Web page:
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View Full Version : chrome lined or chromoly ?


rebs
December 31, 2012, 04:54 PM
How much is accuracy effected by a chrome lined barrel ?
What are the advantages or disadvantages of chrome lined barrels ?

CTS
December 31, 2012, 05:40 PM
Probably not enough to matter for shooting a man or a deer sized animal but, a good bit if you are shooting targets or smaller varmints. The benefit is a much longer lasting and easier to clean barrel. I would take a swag and say the difference in sub MOA without and 2 MOA with chorme lined. Of course this is just a general estimate and some barrels will differ more than others.

tahunua001
December 31, 2012, 06:16 PM
^^^ slappy nailed it. if you don't plan on shooting thousands of rounds per month out of it then you will more than likely fail to benefit from a chrome lined barrel.

Metal god
December 31, 2012, 07:53 PM
I'm going to chime in here . If your young , plan to shoot a lot and plan to have the gun for a life time . I would get the chrome lined barrel . If your only shooting 500 rounds a year . A non-chrome lined barrel should last you 30 or 40 years . That assumes you take care of it . It depends what your definition of barrel life is as well . Some say an accomplished shooter will notice accuracy drop off between the 5k and 10k mark of a non-chrome lined barrel with the barrel having to be replaced between the 10k and 20k mark.

I don't think the difference is sub MOA non-chromed to 2 MOA chromed . Yes maybe if your talking about a match barrel to a chrome lined but I'd say it's more like a 1/2 MOA difference on average and not 1-1/2 ish

Like what was said earlier most would not notice . For ruining and gunning or just plinking your not going to notice what twist , if the bore is coated or even if the contour is an issue . Unless your shooting competition or planning to hand the gun down to your kids chromed is not a must and if you don't shoot alot I'm not sure it matters at all

ronl
January 1, 2013, 02:20 AM
I would say it all depends on the actual barrel you get. I have an HB Armalite that shoots very well, under 1MOA if I do my part. I have a varmint rifle that was built early last year, and due to the shortage of AR parts, went with a Del-ton 20" Preban contour chrome-lined barrel. It shot a 3-shot 15/16" group at 200yds. I was not expecting such accuracy from a chrome lined barrel. Took it out the next day and nailed two groundhogs at 130-140. Accuracy out of the platform also has a lot to do with the torque placed on the barrel. Friend of mine taught me the trick of it and he has been proven right on three occcassions.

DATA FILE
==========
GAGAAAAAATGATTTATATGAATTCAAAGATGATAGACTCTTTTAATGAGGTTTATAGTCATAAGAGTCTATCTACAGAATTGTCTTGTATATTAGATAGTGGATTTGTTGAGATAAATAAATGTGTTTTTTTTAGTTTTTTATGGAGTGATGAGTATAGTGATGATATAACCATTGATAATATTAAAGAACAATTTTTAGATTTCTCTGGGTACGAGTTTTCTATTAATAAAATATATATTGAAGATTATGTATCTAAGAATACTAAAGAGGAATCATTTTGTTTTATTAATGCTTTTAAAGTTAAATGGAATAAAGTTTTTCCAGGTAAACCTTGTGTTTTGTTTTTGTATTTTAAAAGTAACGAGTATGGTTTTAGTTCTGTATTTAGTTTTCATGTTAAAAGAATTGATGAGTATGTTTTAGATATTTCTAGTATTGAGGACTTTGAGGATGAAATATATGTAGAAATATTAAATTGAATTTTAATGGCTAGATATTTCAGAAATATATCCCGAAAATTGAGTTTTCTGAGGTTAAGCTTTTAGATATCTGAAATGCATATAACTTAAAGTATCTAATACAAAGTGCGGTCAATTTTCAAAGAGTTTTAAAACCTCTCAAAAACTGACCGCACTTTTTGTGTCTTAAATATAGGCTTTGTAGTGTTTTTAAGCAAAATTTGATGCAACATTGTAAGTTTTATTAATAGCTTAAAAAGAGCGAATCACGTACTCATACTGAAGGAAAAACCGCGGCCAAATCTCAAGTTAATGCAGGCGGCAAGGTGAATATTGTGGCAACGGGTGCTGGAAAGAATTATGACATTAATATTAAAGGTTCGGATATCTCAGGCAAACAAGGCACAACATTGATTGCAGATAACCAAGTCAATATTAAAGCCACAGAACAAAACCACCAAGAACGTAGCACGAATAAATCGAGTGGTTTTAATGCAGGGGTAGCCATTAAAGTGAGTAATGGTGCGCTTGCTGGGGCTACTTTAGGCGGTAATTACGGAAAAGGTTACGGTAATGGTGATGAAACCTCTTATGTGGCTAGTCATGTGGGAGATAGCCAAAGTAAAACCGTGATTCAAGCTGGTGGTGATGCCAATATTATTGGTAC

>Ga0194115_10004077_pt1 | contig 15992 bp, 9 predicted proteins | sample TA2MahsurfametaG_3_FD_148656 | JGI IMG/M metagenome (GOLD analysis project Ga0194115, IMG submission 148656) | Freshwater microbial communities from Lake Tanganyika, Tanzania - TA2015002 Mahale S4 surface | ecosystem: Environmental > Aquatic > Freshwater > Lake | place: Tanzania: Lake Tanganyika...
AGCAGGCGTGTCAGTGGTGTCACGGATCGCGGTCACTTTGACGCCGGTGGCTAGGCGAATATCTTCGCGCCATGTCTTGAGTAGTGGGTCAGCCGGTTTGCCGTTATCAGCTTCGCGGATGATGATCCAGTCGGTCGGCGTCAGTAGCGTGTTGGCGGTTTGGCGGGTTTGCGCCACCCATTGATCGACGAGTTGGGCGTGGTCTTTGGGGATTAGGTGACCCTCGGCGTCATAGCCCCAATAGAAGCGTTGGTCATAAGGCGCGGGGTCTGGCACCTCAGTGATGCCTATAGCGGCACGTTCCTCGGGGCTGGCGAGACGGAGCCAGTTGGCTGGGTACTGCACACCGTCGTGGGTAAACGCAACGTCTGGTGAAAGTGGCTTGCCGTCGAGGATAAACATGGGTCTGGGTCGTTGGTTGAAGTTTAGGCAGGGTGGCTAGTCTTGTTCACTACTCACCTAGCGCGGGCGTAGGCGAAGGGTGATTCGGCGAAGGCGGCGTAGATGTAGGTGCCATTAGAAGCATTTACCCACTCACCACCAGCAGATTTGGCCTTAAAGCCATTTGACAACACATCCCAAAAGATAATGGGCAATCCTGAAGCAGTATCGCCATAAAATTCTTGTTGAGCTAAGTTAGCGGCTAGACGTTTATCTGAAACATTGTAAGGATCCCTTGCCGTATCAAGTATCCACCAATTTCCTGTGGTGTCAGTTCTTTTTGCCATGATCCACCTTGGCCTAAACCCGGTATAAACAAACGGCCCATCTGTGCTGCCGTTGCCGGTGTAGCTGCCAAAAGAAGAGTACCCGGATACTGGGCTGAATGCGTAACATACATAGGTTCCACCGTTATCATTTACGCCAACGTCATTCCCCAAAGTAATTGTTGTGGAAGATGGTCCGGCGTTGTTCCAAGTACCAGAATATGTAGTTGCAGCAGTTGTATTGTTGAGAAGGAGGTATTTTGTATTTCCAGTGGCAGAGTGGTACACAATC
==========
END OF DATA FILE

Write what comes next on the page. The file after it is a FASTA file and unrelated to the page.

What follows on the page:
Marquezj16
January 1, 2013, 03:33 AM
Chrome = durability. Could be accurate but uneven application can affect accuracy. Notice that most match barrels are stainless steel without chrome lining.
Just to add to the mix, take a look at melonite treated barrels. Protection of chrome without the lost of accuracy.

5whiskey
January 1, 2013, 04:46 AM
See, keep in mind that you can have a chrome lined barrel shoot very accurately. It's just much harder for a manufacturer to consistently make accurate chrome lined barrels. CL-d barrels that are made to be very accurate are usually also very expensive. Many cheaper ones will shoot 1-2moa.

I don't think I would get chrome-moly. Especially if you're young. It's a touch cheaper, but there are better options out there. You actually can shoot a chrome moly barre out (without dumping 500 rounds a week, too). Not to mention the bore is much more prone to fouling and corrosion. Even if you take excellent care of your guns, it can happen.

Stainless Steel is a better choice than chrome-moly, but not as good as chrome for corrosion protection. SS is also more accurate than moly, but a touch less corrosion resistant than chrome. Melonite (or nitrocarburized salt bath... or whatever it is) shows great promise as a firearms finish. I have a rifle with a nitrided (Melonite) barrel. I can't wait to shoot it some and see how well it resists fouling. Melonite is ALMOST (but not quite) as hard as chrome, but has greater corrosion resistance. Unlike chrome, melonite is not a "lining" added to the barrel. Instead it's a surface treatment of the metal, akin to case hardening. That means the barrel can cut the barrel the same was as a stainless or chrome-moly bore, not having to oversize it to receive the chrome lining. After cutting, the surface is treated to the nitide salt bath, some kind of magic happens, and it's almost as hard as chrome but will likely be more accurate than your run of the mill chrome lined barrel.

Bart B.
January 3, 2013, 07:59 AM
5whiskey says stainless steel barrels are more accurate than chrome moly ones.

Why?

CTS
January 3, 2013, 09:02 AM
I believe it is to do with the make up of the alloy. It is easier to machine to closer tolerances than chrome/moly steel.

Metal god
January 3, 2013, 01:52 PM
Don't do it 5wiskey , he will hurt your feelings :( He spanked me good when I said something similar :eek: You do not want to get in to a debate about barrel material and accuracy with Bart . I now hang on his every word :D

I crack me up :p
.
EDIT : I did not see slappy's reply , get your popcorn ready :)

CTS
January 3, 2013, 02:14 PM
Ha ha! People can think what ever they like I guess. I'm just going on what one of the largest barrel manufacturers said.
A stainless barrel has a longer and more accurate life than the standard 4140-type chrome/molybdenum steel barrel because stainless steel resists heat erosion in the throat better. "I also get a better final finish with stainless," Lilja said.
http://www.riflebarrels.com/articles/barrel_making/details_of_accuracy.htm

"Some of the problems with inaccuracy can be traced to head space problems with the shooter"